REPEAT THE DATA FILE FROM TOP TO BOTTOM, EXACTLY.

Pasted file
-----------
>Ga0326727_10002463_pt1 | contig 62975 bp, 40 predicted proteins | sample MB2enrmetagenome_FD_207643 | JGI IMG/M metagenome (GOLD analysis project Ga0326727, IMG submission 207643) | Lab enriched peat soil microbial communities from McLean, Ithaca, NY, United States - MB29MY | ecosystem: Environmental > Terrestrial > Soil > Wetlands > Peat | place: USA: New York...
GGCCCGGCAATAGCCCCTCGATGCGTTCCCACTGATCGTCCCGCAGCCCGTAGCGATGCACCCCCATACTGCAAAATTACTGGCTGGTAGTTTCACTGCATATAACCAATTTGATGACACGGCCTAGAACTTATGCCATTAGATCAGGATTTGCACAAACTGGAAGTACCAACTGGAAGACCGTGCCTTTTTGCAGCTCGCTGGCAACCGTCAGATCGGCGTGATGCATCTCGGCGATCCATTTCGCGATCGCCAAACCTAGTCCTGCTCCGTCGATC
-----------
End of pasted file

>Ga0326727_10002463_pt1 | contig 62975 bp, 40 predicted proteins | sample MB2enrmetagenome_FD_207643 | JGI IMG/M metagenome (GOLD analysis project Ga0326727, IMG submission 207643) | Lab enriched peat soil microbial communities from McLean, Ithaca, NY, United States - MB29MY | ecosystem: Environmental > Terrestrial > Soil > Wetlands > Peat | place: USA: New York...
GGCCCGGCAATAGCCCCTCGATGCGTTCCCACTGATCGTCCCGCAGCCCGTAGCGATGCACCCCCATACTGCAAAATTACTGGCTGGTAGTTTCACTGCATATAACCAATTTGATGACACGGCCTAGAACTTATGCCATTAGATCAGGATTTGCACAAACTGGAAGTACCAACTGGAAGACCGTGCCTTTTTGCAGCTCGCTGGCAACCGTCAGATCGGCGTGATGCATCTCGGCGATCCATTTCGCGATCGCCAAACCTAGTCCTGCTCCGTCGATC